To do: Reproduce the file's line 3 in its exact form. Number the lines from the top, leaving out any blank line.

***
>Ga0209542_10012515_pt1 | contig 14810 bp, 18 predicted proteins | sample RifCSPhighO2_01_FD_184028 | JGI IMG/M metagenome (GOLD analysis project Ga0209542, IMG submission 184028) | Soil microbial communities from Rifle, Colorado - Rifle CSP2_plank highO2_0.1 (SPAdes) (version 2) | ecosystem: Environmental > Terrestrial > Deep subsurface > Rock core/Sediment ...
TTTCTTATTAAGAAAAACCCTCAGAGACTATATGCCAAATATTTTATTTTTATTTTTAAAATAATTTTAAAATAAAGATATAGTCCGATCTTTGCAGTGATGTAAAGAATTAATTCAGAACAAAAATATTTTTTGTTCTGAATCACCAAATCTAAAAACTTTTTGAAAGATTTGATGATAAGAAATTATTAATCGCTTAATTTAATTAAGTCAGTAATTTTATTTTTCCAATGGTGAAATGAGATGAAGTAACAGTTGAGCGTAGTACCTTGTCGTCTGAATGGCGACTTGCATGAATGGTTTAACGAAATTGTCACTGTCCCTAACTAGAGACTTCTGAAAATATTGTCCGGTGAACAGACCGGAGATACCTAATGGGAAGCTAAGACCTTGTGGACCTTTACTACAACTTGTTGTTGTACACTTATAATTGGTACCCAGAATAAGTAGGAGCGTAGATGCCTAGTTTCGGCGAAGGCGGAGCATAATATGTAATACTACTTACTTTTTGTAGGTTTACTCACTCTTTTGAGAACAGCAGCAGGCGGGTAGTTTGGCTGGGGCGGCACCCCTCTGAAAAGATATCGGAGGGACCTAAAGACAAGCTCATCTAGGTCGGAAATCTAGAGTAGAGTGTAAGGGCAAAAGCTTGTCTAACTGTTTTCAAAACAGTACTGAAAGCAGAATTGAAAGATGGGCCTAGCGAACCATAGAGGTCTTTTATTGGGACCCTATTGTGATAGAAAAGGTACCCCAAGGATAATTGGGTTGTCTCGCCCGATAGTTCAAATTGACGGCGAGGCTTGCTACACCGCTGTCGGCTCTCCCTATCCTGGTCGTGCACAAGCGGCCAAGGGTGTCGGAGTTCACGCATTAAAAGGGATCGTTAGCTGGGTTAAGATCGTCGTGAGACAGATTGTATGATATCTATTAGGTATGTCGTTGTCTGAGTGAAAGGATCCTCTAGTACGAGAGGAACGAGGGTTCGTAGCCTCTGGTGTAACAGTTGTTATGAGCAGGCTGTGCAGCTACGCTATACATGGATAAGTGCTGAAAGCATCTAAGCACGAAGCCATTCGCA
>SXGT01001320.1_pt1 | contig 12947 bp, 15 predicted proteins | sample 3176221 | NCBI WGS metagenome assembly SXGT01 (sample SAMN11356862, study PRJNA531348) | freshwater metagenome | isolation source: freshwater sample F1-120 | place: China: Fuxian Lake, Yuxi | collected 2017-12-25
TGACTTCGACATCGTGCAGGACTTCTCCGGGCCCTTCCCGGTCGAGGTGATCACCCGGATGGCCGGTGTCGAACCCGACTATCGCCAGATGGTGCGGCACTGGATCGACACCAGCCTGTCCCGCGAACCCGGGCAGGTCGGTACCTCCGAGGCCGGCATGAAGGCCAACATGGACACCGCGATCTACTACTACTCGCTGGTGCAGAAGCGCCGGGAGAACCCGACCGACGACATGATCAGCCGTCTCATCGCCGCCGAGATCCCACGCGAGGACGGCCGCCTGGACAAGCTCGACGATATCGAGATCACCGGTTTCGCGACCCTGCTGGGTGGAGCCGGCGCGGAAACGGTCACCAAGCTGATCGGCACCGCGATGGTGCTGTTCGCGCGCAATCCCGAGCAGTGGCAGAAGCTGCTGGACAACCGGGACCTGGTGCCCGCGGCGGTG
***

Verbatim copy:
>SXGT01001320.1_pt1 | contig 12947 bp, 15 predicted proteins | sample 3176221 | NCBI WGS metagenome assembly SXGT01 (sample SAMN11356862, study PRJNA531348) | freshwater metagenome | isolation source: freshwater sample F1-120 | place: China: Fuxian Lake, Yuxi | collected 2017-12-25